Lawmakers probe government loan to Fisker as carmaker struggles

fisker karma bankrupt
The Fisker Karma.

With electric-car maker Fisker struggling to stay in business, lawmakers grilled founder Henrik Fisker on Wednesday over the government's $192 million loan to the ailing company.

Fisker laid off most of its employees earlier this month and missed its first loan payment to the Department of Energy on Monday. The Treasury Department has already seized $21 million in an effort to recover some taxpayer funds, but most of the $192 million remains at risk.

Republicans from the Committee on Oversight and Government Reform called Fisker's problems an example of ill-advised government intervention in the private sector, and questioned whether the company had benefited from alleged ties to the Obama administration.

Democrats dismissed these concerns and noted that the DOE loans for alternative-energy-based vehicles have been largely successful, with 98% of the roughly $8 billion awarded to five companies on track to be repaid. Ford (F), Nissan (NSANF), Tesla (TSLA) and the Vehicle Production Group have also benefited from DOE loans.

Overall, the Department of Energy's clean-energy loan program -- authorized during the Bush administration -- has disbursed $17 billion and faces total losses of up to $780 million should Fisker file for bankruptcy.

While the carmaker could recover some additional funds through asset sales in bankruptcy, it appears in danger of joining solar-panel maker Solyndra as one of the program's high-profile failures.

Rep. Jim Jordan, a Republican from Ohio, said Fisker "never should have received taxpayer money." Noting the $107,850 price tag of Fisker's Karma plug-in sedan, Jordan said taxpayers "effectively subsidized luxury, novelty vehicles for the likes of Justin Bieber, Leonardo DiCaprio and Al Gore."

Jordan and other Republicans also alleged that Fisker backers were in regular contact with Obama administration officials, questioning whether the company had benefited from "crony capitalism."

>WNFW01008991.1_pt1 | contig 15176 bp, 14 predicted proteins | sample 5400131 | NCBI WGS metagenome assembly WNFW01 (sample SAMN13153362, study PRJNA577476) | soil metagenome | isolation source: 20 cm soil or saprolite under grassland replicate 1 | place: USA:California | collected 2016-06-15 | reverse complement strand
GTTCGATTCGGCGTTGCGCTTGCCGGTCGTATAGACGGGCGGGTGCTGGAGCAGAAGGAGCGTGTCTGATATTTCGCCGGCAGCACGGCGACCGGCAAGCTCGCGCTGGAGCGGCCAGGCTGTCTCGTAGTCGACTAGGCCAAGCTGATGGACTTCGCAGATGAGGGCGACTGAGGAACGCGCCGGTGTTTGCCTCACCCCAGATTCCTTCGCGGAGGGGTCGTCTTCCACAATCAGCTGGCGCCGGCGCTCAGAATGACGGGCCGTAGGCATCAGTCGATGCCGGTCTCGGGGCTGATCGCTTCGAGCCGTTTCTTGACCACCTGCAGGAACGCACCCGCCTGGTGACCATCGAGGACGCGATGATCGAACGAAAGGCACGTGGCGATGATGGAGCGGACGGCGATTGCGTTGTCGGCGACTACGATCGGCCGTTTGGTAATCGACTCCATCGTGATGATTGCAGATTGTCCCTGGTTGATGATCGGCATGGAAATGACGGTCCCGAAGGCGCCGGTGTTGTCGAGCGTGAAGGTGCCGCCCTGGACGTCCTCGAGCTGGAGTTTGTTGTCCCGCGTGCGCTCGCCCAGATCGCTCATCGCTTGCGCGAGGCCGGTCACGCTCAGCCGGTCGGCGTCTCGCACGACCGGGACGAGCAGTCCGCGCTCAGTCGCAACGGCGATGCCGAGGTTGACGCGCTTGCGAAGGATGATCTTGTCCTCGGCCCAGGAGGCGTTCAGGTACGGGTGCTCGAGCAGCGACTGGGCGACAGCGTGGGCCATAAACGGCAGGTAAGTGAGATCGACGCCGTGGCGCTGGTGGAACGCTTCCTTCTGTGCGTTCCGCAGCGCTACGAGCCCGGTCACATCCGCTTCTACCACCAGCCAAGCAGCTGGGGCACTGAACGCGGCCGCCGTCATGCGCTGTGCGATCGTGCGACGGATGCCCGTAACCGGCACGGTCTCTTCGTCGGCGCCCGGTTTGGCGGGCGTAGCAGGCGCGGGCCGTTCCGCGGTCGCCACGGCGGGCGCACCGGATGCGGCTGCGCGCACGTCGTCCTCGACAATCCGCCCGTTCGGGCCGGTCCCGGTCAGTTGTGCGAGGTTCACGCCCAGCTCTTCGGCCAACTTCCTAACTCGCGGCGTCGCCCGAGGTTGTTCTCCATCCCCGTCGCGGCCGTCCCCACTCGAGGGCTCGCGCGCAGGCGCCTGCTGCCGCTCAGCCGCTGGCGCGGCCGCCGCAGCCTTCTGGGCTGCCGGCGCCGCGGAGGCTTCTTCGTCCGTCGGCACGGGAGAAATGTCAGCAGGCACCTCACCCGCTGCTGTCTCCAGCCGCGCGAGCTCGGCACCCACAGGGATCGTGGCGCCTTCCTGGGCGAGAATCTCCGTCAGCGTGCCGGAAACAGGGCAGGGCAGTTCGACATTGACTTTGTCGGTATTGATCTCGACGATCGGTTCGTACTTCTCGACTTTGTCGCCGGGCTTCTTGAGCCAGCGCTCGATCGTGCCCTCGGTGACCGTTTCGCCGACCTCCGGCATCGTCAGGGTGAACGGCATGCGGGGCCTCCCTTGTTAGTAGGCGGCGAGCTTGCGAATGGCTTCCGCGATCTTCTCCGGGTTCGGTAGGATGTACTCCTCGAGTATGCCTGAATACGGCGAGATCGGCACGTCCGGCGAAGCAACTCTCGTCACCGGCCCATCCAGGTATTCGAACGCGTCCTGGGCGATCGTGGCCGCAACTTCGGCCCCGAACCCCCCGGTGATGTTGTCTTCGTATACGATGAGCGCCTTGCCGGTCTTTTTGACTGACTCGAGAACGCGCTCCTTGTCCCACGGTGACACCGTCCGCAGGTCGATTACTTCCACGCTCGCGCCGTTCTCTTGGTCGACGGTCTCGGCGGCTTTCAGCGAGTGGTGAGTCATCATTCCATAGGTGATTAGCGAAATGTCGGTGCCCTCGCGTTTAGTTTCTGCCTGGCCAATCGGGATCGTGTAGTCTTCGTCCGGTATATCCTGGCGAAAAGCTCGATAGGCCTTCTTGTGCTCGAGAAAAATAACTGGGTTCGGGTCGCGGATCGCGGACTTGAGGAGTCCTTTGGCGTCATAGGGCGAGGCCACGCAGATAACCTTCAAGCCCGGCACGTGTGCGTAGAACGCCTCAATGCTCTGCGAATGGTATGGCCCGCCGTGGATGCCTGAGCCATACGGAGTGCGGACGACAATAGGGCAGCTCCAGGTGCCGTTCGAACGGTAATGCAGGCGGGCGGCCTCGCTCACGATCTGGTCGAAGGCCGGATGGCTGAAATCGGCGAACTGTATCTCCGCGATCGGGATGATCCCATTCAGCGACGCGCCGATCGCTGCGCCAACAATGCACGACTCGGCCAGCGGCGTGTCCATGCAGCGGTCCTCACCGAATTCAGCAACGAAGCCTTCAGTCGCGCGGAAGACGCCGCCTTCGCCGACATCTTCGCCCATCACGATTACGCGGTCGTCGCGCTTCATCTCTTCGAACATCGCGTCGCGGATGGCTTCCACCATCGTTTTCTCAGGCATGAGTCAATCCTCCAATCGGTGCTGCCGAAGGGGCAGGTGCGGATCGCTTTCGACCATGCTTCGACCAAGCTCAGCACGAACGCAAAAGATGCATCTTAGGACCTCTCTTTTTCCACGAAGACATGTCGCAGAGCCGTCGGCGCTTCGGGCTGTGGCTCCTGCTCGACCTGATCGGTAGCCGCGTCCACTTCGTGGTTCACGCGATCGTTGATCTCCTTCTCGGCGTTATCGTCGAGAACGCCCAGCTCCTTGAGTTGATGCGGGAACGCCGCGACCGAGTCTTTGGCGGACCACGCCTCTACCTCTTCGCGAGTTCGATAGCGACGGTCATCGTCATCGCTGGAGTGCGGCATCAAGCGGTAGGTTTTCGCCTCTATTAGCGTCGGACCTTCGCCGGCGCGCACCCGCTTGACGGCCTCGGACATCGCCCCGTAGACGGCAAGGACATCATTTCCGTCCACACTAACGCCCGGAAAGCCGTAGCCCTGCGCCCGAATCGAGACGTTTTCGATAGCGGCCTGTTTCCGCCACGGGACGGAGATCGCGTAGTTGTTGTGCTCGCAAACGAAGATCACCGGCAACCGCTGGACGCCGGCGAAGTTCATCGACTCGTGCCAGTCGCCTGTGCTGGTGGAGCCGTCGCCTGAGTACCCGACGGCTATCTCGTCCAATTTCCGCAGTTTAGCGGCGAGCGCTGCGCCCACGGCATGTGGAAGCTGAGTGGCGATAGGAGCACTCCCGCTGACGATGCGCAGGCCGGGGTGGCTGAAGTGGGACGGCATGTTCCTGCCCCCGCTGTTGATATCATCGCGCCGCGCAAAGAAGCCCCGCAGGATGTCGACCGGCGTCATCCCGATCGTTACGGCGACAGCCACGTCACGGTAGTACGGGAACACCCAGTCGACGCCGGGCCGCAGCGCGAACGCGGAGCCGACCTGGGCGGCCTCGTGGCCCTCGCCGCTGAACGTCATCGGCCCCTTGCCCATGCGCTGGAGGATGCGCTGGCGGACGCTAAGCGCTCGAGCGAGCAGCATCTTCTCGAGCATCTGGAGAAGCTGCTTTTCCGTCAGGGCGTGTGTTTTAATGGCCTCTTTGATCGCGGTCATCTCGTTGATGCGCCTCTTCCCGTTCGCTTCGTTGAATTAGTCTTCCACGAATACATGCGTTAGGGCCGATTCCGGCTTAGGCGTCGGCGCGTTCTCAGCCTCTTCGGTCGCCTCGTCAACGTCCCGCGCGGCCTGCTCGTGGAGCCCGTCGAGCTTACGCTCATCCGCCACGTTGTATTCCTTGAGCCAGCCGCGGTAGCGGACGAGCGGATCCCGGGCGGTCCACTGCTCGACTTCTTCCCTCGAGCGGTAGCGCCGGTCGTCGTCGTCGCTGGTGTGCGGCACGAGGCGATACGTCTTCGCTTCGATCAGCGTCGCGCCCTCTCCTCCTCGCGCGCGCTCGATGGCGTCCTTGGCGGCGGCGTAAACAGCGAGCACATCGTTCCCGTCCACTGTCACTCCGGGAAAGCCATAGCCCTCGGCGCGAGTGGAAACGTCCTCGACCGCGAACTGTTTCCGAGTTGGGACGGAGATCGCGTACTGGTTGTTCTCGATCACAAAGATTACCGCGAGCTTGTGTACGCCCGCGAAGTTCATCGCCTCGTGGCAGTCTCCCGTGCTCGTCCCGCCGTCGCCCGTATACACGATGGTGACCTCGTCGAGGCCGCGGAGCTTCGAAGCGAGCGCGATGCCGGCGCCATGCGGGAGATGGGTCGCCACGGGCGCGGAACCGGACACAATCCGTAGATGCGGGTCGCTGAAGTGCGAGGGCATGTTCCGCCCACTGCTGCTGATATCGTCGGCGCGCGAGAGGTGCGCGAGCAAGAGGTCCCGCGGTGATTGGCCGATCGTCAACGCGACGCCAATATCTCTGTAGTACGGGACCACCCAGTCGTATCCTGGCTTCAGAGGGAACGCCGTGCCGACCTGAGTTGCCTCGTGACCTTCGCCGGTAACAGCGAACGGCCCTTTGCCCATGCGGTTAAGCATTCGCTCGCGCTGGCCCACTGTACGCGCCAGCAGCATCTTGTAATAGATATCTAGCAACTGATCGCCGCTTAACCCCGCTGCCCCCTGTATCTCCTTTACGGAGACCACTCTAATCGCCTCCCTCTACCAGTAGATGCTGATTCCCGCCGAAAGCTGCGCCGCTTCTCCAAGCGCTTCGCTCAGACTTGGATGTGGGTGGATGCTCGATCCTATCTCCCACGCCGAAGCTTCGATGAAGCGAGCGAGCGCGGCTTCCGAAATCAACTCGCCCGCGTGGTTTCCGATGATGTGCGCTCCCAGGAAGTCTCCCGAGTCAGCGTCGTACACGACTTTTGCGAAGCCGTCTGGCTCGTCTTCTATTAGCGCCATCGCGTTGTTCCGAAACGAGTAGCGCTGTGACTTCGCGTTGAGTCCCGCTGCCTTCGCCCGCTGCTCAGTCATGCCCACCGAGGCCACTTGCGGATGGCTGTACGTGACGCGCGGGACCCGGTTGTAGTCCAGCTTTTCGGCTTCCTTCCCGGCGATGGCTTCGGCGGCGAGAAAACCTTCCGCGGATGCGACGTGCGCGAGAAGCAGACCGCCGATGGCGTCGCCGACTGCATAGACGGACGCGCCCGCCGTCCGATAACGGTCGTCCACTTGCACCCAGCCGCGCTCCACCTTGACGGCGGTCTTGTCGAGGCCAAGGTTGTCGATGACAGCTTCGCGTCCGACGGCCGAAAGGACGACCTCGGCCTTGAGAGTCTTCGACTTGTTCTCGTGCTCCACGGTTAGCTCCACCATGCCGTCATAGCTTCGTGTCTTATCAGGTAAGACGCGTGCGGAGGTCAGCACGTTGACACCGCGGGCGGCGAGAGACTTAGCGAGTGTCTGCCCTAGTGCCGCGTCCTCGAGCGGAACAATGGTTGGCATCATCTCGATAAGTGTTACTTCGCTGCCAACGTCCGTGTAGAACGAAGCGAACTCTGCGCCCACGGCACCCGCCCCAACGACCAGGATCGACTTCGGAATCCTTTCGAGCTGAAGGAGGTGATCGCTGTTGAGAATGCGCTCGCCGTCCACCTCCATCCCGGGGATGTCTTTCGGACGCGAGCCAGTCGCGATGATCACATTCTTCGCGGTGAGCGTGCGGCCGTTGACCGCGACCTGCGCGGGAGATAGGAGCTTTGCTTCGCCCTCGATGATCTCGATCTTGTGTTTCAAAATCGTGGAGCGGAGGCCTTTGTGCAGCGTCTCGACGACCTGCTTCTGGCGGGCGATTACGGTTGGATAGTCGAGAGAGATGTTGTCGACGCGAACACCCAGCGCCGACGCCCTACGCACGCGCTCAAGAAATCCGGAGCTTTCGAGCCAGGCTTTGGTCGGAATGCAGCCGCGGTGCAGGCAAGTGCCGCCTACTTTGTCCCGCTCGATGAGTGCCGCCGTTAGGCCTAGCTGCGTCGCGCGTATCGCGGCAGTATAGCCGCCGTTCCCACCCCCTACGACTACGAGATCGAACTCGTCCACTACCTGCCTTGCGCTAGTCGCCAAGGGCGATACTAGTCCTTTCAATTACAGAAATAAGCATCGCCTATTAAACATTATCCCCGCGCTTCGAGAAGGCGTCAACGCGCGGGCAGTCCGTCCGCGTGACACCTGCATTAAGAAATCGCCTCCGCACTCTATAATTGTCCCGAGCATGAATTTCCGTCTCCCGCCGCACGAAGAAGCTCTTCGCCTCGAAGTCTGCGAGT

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Henrik Fisker rejected this allegation, noting that he had initially been approached to participate in the Department of Energy program by an official from the Bush administration. Nicholas Whitcombe, an official from the DOE's loan programs office, said the department made funding decisions based only "on the merits of the transaction."

"We conduct rigorous due diligence to protect taxpayers' interests," he said.

Democratic lawmakers noted that one of Fisker's key backers had contributed money to Republican political candidates, accusing GOP committee members of partisan grandstanding. Rep. Gerald Connolly of Virginia likened the proceedings to "a Soviet show trial."

Fisker suspended production of its only car, the Karma, in February. That followed a recall of most of the cars built in the second half of last year due to a possible problem with their battery-cooling systems and negative reviews from Consumer Reports.

The Energy Department originally promised Fisker $529 million three years ago. But as the company quickly fell into financial trouble, the department pulled back on that commitment and halted loan disbursements to Fisker in June 2011, after it had received $192 million.

Fisker has been seeking new investors to help revive its business, but has been unable to get back on track with the planned production of a smaller, less expensive plug-in sedan.

CNNMoney's Chris Isidore contributed reporting.

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